In spite of statistically correcting for any differences in starting weight, the diabetic group in our study did not lose as much weight as a matched comparison group without diabetes. These findings differ from those of a 1-year study conducted by Guare and colleagues who found comparable weight loss between groups with and without diabetes (14). However, disparate weight losses are noted by other investigators who also employed no pharmacotherapeutic intervention (13, 15, 16, 17). The etiology of this finding is still unclear. Henry and colleagues described greater weight loss by those without diabetes, but the data were confounded by heavier starting weight in that group. Greater absolute weight loss has been noted with greater starting weight (26). Beginning with similar starting weights and using an eating behavior scale, Wing et al. attribute observed differences in weight lost to the ability of those without diabetes to significantly reduce nutrient intake as compared to a matched, diabetic group (16). In a separate report on weight loss in a large number of obese patients with type 2 diabetes, Wing and colleagues note that patients treated with diet only tended to lose more weight than those treated with medication and that sex and initial percentage overweight were the only significant predictors of weight lost (27). In our analysis of covariance using three groups (no diabetes, diet-, or drug-treated diabetes), type of treatment or “stage” remained a significant predictor of change in BMI after adjusting for starting BMI and sex.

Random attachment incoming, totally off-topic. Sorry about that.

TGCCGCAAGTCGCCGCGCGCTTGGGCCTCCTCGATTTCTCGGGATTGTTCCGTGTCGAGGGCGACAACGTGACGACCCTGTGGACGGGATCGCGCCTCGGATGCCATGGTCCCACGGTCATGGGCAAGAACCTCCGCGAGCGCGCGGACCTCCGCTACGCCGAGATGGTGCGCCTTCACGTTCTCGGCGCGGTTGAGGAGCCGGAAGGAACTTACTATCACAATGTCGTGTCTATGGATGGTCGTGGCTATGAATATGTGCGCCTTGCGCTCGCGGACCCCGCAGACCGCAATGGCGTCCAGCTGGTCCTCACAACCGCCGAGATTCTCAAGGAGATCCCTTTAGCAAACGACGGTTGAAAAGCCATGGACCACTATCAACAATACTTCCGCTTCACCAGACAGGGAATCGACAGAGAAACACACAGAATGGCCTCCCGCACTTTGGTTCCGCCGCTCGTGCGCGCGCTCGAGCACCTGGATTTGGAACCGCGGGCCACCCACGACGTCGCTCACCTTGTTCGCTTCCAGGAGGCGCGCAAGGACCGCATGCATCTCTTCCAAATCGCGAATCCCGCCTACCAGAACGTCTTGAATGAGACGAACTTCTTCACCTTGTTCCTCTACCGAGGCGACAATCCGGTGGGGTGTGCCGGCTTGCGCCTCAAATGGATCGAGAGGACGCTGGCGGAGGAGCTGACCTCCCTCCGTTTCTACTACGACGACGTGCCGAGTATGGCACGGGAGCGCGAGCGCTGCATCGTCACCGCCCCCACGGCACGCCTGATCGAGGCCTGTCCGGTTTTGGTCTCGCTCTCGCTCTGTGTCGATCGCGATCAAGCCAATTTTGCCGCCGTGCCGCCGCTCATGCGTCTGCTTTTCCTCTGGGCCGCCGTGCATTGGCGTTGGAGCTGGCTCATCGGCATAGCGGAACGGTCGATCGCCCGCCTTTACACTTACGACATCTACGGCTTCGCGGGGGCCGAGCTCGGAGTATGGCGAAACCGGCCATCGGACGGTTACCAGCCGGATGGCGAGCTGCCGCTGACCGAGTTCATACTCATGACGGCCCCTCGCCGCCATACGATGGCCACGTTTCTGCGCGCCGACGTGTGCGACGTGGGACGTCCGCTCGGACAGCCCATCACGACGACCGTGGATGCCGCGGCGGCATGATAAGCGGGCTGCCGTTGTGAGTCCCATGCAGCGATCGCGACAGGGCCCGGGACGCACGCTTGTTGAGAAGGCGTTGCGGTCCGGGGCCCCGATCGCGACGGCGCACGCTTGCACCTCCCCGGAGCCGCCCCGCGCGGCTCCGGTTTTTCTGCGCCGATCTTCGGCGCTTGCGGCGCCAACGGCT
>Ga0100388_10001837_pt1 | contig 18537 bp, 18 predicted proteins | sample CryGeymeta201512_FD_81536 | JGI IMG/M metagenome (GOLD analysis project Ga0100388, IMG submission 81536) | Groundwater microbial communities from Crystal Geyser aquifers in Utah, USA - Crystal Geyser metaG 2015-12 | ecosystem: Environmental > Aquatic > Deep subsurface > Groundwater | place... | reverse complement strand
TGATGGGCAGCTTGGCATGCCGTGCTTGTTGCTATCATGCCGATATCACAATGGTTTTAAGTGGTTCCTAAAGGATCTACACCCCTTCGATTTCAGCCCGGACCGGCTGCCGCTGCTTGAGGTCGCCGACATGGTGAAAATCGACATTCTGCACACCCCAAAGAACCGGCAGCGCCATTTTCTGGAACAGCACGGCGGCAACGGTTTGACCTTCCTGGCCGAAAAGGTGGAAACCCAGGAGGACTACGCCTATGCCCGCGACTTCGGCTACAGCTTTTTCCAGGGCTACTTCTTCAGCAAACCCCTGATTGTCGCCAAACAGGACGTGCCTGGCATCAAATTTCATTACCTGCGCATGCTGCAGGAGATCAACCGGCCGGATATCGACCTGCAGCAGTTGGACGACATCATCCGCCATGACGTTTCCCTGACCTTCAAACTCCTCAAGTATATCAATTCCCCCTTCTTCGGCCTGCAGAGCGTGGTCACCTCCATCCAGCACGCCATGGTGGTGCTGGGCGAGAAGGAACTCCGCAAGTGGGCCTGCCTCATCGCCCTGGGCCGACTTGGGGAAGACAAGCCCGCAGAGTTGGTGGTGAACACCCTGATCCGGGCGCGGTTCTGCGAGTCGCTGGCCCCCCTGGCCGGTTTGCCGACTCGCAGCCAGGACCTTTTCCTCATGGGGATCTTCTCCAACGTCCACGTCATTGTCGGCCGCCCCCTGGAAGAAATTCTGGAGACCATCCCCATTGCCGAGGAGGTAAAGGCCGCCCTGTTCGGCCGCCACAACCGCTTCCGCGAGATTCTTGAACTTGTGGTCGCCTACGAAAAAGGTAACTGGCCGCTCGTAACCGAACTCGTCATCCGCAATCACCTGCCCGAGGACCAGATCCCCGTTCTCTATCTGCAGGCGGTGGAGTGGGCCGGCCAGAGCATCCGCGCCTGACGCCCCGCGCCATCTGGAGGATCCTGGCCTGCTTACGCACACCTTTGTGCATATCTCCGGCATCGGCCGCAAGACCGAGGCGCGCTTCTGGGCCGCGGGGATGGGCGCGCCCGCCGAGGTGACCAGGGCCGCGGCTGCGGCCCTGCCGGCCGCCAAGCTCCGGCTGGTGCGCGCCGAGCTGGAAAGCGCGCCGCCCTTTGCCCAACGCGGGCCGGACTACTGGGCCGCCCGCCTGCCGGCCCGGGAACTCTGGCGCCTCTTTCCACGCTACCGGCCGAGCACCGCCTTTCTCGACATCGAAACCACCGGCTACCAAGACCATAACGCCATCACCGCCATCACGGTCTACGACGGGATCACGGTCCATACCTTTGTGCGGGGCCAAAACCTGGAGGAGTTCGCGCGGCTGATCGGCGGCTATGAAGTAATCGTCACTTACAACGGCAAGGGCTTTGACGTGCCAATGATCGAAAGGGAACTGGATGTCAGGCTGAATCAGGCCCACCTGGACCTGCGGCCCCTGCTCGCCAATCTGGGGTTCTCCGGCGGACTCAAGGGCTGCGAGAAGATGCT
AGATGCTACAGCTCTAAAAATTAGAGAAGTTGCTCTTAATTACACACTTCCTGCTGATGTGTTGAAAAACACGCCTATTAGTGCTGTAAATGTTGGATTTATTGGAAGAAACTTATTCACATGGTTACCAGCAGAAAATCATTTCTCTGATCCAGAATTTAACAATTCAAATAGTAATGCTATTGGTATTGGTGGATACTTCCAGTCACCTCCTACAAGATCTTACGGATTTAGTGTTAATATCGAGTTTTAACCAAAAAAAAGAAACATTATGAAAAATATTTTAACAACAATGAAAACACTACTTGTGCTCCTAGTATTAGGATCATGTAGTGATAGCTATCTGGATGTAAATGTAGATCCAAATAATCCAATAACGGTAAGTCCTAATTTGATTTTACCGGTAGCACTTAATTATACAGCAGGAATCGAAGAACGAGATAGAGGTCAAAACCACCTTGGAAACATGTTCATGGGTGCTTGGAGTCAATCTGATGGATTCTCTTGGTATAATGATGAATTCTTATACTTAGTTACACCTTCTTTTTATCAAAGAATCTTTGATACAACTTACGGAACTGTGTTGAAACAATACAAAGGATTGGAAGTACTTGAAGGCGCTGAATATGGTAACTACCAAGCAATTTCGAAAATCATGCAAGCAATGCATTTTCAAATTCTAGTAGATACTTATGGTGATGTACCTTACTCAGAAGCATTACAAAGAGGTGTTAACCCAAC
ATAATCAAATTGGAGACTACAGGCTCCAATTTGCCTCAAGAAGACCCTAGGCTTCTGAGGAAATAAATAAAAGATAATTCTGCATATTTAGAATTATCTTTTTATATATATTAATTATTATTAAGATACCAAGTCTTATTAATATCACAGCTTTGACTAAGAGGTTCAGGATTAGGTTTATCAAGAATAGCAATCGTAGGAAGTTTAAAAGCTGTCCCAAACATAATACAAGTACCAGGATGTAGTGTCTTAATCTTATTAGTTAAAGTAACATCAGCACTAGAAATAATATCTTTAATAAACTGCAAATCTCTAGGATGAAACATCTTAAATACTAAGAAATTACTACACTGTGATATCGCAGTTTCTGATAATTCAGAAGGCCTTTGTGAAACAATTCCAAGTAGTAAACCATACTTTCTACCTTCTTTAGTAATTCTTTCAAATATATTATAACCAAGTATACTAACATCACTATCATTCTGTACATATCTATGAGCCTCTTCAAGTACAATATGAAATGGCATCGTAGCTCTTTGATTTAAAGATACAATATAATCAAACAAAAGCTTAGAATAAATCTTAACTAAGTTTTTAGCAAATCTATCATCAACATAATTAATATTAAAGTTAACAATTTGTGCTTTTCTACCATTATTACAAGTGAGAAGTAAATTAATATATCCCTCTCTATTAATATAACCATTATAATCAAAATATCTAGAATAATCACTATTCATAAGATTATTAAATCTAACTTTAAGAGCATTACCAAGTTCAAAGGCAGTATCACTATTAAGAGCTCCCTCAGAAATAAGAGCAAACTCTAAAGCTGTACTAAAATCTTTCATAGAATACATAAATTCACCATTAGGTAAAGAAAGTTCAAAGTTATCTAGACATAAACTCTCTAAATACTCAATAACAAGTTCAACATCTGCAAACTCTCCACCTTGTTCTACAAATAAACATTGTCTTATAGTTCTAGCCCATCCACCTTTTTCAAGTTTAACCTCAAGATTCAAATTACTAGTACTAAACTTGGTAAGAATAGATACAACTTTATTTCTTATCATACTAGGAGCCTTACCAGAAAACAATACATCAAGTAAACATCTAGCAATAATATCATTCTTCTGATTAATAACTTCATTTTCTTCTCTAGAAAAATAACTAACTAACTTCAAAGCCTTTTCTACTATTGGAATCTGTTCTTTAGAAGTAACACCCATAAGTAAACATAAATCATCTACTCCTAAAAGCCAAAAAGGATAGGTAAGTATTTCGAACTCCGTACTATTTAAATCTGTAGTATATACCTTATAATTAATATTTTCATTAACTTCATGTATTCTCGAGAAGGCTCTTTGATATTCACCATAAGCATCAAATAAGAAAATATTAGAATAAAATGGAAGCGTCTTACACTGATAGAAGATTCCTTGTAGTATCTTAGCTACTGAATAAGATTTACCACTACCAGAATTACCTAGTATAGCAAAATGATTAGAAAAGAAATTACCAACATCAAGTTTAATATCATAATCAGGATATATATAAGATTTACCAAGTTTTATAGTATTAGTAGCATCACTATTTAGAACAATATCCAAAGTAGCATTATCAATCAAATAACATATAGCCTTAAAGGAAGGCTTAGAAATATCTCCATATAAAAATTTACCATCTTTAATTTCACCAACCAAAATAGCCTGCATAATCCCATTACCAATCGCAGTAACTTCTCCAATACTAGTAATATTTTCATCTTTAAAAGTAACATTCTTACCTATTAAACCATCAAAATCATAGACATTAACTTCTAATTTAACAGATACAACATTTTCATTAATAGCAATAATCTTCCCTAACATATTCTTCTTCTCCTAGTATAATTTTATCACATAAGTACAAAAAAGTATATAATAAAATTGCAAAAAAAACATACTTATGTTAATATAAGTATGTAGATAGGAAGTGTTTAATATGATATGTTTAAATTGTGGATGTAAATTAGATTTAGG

The mechanisms of differential weight loss between those without diabetes and those at various stages of diabetes are unknown. Possible reasons include altered regulation of energy balance in diabetes, such as dissimilar appetite regulation or glycosuria associated with increasing hyperglycemia (16, 28, 29). Certainly hypoglycemia is known to stimulate appetite and may result in attenuation of weight lost in patients receiving insulin or insulin secretagogues. However, our data and those of others also demonstrate a trend for less weight lost in patients with diabetes treated by diet alone (27). Clearly in this group, hypoglycemia is not a plausible mechanism. Lastly, antidiabetic therapy could have a direct effect that resists weight loss.

Others have “staged” with respect to diabetes therapy but not noted significant relationships between weight loss outcomes and pretreatment glycemic control or type of diabetes therapy (8, 16, 27, 30). However, these investigators did not describe their findings in diabetes-affected cohorts with respect to non-diabetic cohorts. By analyzing information from age-, gender-, and weight-matched study groups with and without diabetes, we note a significant trend between pretreatment disease stage, according to type of diabetes therapy, and weight loss outcome after 12 months of weight loss therapy.

If verified, this relationship may be useful for explaining variability in weight loss between study populations and may provide a tool for clinicians in determining reasonable weight loss goals for patients with diabetes.